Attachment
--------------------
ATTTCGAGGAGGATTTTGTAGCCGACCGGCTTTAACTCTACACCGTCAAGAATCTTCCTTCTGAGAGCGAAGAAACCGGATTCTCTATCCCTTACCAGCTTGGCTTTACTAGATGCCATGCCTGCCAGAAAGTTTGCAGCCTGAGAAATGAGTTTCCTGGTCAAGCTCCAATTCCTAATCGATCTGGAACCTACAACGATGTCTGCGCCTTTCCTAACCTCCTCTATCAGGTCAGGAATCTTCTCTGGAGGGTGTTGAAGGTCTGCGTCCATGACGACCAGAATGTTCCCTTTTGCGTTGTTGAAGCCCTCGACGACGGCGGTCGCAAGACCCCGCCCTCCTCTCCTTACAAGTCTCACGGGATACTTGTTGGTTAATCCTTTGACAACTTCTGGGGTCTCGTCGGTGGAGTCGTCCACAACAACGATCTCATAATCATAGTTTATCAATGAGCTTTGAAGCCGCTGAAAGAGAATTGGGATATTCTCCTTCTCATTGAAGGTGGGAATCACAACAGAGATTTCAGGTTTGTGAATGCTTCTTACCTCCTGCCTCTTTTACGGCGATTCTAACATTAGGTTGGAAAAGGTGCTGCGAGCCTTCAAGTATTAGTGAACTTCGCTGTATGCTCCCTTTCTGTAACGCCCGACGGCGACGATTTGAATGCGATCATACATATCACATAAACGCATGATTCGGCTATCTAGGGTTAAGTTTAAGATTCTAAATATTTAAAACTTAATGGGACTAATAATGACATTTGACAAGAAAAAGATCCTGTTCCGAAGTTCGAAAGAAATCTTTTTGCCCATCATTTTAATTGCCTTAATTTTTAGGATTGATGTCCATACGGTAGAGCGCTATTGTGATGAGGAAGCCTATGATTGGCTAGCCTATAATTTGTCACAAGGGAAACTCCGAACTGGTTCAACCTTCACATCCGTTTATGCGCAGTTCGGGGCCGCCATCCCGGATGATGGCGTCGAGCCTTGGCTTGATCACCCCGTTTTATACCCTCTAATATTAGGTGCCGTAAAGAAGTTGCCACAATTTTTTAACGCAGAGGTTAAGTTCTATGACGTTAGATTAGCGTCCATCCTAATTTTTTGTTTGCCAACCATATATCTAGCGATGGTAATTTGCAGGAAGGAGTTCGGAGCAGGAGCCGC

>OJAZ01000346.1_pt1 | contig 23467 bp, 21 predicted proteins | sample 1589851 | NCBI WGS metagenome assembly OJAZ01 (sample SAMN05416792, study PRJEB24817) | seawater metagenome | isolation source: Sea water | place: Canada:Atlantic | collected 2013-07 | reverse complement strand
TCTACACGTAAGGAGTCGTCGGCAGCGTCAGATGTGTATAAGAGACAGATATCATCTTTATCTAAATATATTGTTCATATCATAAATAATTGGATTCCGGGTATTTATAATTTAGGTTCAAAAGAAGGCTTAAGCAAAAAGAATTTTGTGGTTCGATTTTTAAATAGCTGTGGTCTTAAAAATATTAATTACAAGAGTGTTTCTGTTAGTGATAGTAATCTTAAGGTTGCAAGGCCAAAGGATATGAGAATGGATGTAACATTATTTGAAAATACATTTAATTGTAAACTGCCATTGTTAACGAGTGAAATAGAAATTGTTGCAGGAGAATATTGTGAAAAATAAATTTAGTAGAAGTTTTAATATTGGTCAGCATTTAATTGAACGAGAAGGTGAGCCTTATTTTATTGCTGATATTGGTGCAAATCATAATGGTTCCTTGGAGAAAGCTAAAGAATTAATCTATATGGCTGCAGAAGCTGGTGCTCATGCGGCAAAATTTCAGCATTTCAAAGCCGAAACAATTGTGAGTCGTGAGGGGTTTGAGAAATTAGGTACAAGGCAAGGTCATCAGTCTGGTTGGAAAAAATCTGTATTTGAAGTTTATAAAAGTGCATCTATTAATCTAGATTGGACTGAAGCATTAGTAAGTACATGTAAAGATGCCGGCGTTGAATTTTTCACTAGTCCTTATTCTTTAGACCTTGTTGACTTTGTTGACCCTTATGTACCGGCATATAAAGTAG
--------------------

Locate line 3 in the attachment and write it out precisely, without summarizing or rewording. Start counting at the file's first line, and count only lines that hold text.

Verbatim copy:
TCTACACGTAAGGAGTCGTCGGCAGCGTCAGATGTGTATAAGAGACAGATATCATCTTTATCTAAATATATTGTTCATATCATAAATAATTGGATTCCGGGTATTTATAATTTAGGTTCAAAAGAAGGCTTAAGCAAAAAGAATTTTGTGGTTCGATTTTTAAATAGCTGTGGTCTTAAAAATATTAATTACAAGAGTGTTTCTGTTAGTGATAGTAATCTTAAGGTTGCAAGGCCAAAGGATATGAGAATGGATGTAACATTATTTGAAAATACATTTAATTGTAAACTGCCATTGTTAACGAGTGAAATAGAAATTGTTGCAGGAGAATATTGTGAAAAATAAATTTAGTAGAAGTTTTAATATTGGTCAGCATTTAATTGAACGAGAAGGTGAGCCTTATTTTATTGCTGATATTGGTGCAAATCATAATGGTTCCTTGGAGAAAGCTAAAGAATTAATCTATATGGCTGCAGAAGCTGGTGCTCATGCGGCAAAATTTCAGCATTTCAAAGCCGAAACAATTGTGAGTCGTGAGGGGTTTGAGAAATTAGGTACAAGGCAAGGTCATCAGTCTGGTTGGAAAAAATCTGTATTTGAAGTTTATAAAAGTGCATCTATTAATCTAGATTGGACTGAAGCATTAGTAAGTACATGTAAAGATGCCGGCGTTGAATTTTTCACTAGTCCTTATTCTTTAGACCTTGTTGACTTTGTTGACCCTTATGTACCGGCATATAAAGTAG